This sensation of geographical, atmospheric and narrative uncertainty are, at various times, both relieved and/or exacerbated by Gama’s contradicting views on Mexico and perception of self. These contradictions persist across the entirety of Bardo, but are easiest to observe during a party thrown in celebration of Gama’s American award at the California Dancing Club in Mexico City. Looking out from the club’s rooftop, Silverio remarks about the capital, “Que hermosa esta ciudad tan fea.”
“How beautiful this ugly city is.”
Shortly after, when Gama’s wife invites him inside to dance, Iñárritu glides the camera through the crowded dance floor to find his protagonist and his loved ones. Once he sets his sights on him, the film lingers on the filmmaker and his family for minutes, allowing it and its viewers to savor the sonic joy of the loud cumbia music permeating the screen. In a sequence that feels like it’ll go on forever, we watch the filmmaker connect with his children in a way we hadn’t yet seen. There’s a closeness and harmony that only cumbia dancing allows. The energy is electric, joyous, contagious, raw—an undeniable celebration of Latin culture, music and dance.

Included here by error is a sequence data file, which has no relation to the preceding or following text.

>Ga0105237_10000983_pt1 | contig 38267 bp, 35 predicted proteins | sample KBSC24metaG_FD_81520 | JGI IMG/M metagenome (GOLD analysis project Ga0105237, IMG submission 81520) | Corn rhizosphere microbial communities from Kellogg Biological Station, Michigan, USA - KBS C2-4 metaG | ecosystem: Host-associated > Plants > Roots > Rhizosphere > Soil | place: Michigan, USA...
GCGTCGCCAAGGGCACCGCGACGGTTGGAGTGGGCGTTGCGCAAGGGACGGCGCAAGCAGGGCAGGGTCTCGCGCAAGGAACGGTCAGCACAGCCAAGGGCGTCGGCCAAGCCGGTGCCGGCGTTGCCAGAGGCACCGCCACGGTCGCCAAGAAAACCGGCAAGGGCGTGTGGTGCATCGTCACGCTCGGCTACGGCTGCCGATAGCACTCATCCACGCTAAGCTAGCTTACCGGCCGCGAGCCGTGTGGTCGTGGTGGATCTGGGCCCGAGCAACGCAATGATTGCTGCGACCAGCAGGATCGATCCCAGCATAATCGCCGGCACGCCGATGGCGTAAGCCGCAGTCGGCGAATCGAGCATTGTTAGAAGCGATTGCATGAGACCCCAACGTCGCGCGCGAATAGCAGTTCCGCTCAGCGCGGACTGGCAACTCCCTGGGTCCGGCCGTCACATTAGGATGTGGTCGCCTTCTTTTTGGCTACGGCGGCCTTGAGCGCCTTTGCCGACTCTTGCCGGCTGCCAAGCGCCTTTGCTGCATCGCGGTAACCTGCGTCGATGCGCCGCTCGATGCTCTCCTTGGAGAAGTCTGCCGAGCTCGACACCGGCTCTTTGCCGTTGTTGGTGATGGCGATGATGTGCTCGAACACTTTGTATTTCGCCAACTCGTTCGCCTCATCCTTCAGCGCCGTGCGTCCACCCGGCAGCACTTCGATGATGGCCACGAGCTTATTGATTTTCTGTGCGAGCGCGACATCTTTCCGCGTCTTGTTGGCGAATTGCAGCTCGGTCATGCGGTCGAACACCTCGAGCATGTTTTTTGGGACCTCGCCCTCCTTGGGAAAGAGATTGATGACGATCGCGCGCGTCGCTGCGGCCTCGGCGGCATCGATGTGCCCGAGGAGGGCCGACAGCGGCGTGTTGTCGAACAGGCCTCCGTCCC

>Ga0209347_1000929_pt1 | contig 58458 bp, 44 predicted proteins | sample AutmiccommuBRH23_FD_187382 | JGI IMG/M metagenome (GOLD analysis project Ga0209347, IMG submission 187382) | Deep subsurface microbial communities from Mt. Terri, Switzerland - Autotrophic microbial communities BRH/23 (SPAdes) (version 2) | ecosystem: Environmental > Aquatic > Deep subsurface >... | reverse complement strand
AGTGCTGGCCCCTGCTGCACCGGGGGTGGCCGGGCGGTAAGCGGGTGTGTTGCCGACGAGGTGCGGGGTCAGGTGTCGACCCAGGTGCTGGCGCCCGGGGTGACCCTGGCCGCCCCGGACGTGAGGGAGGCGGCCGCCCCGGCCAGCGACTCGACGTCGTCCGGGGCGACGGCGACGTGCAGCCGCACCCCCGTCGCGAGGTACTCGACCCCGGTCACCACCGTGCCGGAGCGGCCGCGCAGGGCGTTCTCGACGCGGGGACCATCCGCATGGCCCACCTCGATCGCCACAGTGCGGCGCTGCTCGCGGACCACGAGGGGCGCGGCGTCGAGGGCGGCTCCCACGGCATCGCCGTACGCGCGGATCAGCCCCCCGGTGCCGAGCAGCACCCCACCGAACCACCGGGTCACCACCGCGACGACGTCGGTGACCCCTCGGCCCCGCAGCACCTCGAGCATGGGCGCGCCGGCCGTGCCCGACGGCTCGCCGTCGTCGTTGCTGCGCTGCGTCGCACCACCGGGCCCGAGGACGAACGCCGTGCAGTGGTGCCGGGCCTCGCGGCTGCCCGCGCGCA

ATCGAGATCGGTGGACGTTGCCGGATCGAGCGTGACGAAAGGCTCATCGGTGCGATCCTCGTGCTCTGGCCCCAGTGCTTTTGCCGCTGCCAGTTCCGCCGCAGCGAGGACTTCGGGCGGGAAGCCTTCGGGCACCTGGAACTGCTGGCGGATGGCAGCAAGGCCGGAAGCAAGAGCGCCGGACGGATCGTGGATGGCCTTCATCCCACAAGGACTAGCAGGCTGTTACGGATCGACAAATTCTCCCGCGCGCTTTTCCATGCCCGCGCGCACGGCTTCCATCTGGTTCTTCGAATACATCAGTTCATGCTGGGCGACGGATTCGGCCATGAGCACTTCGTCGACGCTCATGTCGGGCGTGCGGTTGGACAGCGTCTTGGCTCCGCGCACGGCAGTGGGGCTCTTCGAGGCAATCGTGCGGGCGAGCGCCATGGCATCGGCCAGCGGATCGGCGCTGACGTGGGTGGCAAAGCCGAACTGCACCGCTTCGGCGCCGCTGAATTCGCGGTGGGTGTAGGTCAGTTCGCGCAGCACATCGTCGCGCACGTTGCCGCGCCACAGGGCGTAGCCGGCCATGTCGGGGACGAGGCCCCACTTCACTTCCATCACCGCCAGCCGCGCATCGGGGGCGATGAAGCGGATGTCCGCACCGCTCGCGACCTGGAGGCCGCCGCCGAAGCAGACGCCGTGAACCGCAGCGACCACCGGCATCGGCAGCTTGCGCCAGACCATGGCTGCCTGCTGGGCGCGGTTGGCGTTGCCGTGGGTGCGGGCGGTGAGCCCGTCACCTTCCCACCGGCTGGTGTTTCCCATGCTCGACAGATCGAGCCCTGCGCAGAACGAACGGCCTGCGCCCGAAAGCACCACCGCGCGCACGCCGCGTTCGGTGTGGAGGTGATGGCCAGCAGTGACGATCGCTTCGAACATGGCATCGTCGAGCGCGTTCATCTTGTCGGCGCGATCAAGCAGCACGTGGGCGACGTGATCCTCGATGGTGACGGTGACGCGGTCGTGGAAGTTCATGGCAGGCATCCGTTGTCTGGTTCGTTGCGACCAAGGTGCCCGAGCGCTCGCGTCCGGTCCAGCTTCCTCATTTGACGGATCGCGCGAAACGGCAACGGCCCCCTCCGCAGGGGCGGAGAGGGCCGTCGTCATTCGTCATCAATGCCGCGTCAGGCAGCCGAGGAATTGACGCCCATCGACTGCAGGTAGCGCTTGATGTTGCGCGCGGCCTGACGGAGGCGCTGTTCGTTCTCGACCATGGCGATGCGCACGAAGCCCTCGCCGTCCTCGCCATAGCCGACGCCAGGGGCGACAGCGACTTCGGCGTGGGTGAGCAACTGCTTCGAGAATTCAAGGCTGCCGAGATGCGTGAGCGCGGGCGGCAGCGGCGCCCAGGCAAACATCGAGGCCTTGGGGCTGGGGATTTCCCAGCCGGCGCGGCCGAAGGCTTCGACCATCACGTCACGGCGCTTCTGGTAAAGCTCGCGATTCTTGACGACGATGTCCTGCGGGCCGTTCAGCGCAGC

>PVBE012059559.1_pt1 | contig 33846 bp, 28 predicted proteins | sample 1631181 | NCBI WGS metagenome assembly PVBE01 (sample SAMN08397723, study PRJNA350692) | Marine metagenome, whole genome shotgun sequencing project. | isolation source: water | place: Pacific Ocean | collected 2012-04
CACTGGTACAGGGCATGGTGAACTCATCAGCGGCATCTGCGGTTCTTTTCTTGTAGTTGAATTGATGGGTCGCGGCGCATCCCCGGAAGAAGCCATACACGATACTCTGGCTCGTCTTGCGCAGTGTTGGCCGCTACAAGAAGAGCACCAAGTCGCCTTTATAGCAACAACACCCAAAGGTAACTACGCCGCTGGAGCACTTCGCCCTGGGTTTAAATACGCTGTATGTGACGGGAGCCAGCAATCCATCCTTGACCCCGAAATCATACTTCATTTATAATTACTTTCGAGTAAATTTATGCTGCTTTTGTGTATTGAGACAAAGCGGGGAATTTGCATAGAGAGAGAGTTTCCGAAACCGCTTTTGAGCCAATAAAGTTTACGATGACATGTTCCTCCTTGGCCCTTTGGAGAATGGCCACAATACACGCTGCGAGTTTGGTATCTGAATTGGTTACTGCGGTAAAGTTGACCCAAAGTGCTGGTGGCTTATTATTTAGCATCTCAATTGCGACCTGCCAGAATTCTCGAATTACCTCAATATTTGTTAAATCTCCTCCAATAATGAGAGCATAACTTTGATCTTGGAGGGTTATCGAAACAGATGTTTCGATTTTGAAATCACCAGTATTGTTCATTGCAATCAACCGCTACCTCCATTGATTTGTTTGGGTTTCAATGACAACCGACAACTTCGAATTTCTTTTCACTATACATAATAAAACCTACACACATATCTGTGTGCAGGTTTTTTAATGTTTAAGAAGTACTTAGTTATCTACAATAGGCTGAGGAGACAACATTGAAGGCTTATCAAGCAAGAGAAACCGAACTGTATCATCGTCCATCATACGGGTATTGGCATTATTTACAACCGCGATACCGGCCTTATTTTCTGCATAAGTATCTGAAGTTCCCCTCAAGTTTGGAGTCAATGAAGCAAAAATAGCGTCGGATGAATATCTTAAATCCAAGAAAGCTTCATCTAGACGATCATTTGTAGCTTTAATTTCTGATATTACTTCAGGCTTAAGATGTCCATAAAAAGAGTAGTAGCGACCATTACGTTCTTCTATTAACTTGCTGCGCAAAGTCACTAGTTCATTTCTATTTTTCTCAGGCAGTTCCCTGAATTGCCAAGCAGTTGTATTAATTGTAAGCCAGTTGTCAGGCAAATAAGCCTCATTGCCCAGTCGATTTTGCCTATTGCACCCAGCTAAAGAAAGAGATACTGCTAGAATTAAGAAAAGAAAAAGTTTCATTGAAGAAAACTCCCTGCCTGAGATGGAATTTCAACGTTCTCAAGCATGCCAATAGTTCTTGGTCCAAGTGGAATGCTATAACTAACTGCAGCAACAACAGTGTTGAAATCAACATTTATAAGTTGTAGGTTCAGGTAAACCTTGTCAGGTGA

But there are other interactions at the party that invoke a different type of introspection: Before this sequence, when Silverio is greeted by his siblings, he is referred to as “prieto” by a sister. This remark recalls an earlier scene, one where the documentarian is being hounded by an ex-colleague in front of a live television audience. The interviewer asks something to the effect of, “Is it true that your family nicknamed you ‘prieto’ growing up and was embarrassed that you were the darkest of the siblings?” For context, “prieto/a” is a derogatory term for those of dark complexion and is frequently used against Indigenous and Afro-Mexicans. Like the majority of its surrealist elements, the film does not linger too long on the use of the term, but its inclusion is intentional—aimed at igniting a conversation about the colorism and anti-Blackness that is still prevalent in so many of our Latin American communities. This ugly reality is just one of the many grievances Gama, and the film, wrestle with in respect to their relationship with Mexico.